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Arab Ministers Cautious About Peace Conference Proposal - 2002-05-18


Arab foreign ministers meeting in Beirut have said they will press ahead with a Saudi-proposed Middle East peace initiative adopted in March by the Arab League. But the ministers expressed reservations about a U.S.-backed proposal for a peace conference, in light of Israel's recent incursion into Palestinian territories.

Arab League Secretary-General Amr Moussa said that Arab countries are resolved to promote the Saudi peace initiative, despite what he termed 'the bad situation in the Palestinian territories.'

But Mr. Moussa told a news conference after the ministers' talks that it would be difficult to talk about a peace conference due to, in his words, 'occupation, murder and sabotage' in the Palestinian territories.

Last week, the Israeli military ended its incursion targeting militants in the West Bank, which was launched in response to Palestinian suicide attacks. It has continued to launch raids and make further arrests in territory under Palestinian control.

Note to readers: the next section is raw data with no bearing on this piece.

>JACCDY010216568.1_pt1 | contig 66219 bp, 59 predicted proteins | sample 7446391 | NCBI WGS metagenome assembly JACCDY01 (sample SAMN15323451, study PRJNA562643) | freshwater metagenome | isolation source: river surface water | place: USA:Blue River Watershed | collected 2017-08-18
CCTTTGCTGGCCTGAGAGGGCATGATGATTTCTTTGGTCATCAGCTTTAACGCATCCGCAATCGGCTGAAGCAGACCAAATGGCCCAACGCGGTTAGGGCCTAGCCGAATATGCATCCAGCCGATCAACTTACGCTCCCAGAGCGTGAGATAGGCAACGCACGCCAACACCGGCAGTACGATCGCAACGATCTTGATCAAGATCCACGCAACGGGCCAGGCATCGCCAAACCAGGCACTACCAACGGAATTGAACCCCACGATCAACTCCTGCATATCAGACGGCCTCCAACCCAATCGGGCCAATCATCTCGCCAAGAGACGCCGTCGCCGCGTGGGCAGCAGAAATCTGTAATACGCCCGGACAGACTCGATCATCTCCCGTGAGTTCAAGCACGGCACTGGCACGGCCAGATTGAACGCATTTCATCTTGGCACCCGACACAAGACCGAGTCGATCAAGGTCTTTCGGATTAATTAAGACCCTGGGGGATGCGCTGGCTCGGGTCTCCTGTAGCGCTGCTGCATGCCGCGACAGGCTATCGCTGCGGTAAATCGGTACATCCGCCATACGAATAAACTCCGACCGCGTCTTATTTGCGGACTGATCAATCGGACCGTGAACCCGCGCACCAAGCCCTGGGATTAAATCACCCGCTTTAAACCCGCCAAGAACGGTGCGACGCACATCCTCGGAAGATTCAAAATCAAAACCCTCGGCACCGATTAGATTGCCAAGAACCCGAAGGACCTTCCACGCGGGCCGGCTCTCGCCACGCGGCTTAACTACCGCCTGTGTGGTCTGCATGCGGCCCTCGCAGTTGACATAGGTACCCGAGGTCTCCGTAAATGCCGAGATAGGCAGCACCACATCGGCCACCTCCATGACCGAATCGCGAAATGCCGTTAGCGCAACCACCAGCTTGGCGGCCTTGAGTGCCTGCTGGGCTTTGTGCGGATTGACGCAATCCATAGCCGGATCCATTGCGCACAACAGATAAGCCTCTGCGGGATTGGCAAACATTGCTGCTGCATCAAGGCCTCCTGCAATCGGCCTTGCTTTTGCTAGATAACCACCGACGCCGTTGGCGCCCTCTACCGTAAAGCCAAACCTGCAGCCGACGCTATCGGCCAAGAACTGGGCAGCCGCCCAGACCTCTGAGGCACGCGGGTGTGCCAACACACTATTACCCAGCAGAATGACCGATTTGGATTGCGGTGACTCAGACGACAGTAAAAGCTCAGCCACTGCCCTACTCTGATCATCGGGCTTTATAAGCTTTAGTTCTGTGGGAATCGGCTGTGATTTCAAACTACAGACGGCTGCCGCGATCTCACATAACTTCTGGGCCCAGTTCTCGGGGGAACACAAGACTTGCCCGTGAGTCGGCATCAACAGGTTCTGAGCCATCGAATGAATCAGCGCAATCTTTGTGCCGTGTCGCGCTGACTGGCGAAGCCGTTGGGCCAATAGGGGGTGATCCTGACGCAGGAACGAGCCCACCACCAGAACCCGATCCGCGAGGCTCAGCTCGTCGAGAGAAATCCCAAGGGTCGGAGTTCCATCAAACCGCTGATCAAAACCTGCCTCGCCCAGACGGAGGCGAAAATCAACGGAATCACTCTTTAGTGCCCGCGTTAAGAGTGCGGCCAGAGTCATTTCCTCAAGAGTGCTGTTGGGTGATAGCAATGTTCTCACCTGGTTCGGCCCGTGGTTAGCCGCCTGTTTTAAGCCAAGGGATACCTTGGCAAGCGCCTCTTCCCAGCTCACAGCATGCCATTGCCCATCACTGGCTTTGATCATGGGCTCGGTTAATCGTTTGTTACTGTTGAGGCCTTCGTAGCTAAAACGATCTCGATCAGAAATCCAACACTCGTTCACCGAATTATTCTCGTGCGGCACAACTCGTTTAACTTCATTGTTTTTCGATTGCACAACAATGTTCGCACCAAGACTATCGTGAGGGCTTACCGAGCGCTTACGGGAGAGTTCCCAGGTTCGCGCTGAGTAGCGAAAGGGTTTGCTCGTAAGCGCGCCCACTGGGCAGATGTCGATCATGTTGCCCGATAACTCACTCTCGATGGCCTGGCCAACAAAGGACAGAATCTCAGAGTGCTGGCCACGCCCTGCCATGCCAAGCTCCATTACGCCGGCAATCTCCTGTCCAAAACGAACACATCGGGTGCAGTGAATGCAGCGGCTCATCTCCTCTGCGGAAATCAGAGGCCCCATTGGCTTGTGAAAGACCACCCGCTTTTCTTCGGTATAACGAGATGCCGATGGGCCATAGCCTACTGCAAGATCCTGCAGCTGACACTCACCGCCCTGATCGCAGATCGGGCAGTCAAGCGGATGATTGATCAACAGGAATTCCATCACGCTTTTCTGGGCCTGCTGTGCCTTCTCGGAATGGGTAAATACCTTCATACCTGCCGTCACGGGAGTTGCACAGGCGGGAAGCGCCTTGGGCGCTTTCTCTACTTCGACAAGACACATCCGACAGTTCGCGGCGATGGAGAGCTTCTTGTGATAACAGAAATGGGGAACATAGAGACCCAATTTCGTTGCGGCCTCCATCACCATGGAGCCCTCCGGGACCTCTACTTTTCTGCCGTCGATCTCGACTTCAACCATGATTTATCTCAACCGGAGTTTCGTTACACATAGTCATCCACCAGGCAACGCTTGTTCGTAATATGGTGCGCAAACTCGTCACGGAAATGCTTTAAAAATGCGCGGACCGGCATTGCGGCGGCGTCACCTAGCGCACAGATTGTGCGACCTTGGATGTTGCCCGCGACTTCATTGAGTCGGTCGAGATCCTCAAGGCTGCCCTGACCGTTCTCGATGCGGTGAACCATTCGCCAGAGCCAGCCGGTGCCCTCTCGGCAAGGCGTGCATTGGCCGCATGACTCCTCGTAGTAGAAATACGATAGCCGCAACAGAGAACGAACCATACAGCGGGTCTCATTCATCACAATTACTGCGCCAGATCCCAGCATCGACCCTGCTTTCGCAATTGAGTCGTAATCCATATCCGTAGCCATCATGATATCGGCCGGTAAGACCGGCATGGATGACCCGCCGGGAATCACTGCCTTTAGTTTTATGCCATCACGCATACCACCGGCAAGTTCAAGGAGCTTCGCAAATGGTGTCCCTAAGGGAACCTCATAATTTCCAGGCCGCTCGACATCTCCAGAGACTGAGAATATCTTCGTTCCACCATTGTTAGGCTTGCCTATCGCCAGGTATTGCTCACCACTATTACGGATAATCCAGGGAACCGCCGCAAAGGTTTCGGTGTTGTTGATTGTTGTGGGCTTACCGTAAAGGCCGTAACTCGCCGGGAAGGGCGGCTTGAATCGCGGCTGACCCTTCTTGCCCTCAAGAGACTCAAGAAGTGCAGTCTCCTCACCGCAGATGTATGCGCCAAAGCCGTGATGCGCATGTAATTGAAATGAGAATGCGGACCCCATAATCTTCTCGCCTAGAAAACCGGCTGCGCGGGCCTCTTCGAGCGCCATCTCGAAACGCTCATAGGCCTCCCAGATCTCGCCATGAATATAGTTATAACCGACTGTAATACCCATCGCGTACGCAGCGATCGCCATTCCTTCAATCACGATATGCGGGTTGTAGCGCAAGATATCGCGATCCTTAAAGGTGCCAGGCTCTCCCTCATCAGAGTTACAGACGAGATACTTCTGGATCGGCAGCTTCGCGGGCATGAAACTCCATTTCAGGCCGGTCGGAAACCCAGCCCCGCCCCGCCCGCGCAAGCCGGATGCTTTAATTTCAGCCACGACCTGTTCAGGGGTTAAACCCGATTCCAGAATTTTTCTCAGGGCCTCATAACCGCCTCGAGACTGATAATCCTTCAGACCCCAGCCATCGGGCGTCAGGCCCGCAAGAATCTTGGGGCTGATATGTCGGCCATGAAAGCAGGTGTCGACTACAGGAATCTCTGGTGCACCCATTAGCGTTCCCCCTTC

The Saudi peace initiative would offer Israel normal relations with the Arab world, in return for Israel's withdrawal from all land captured since the 1967 war.

Professor of Political Science at Cairo University, Mohamed Kamal, says Arab countries will only agree to any peace conferences and negotiations that deal with so-called final status issues.

"They want to emphasize that the conference should deal with permanent issues in the Arab-Israeli conflict, the final status issues, the Palestinian state, the withdrawal from Golan [Heights], settlements," Mr. Kamal said.

At the end of the Beirut meeting Saturday, Lebanese Foreign Minister Mahmoud Hammoud said Arab countries had begun promoting the Saudi plan through contacts with the United States, European Union, Russia, the United Nations and Islamic countries.

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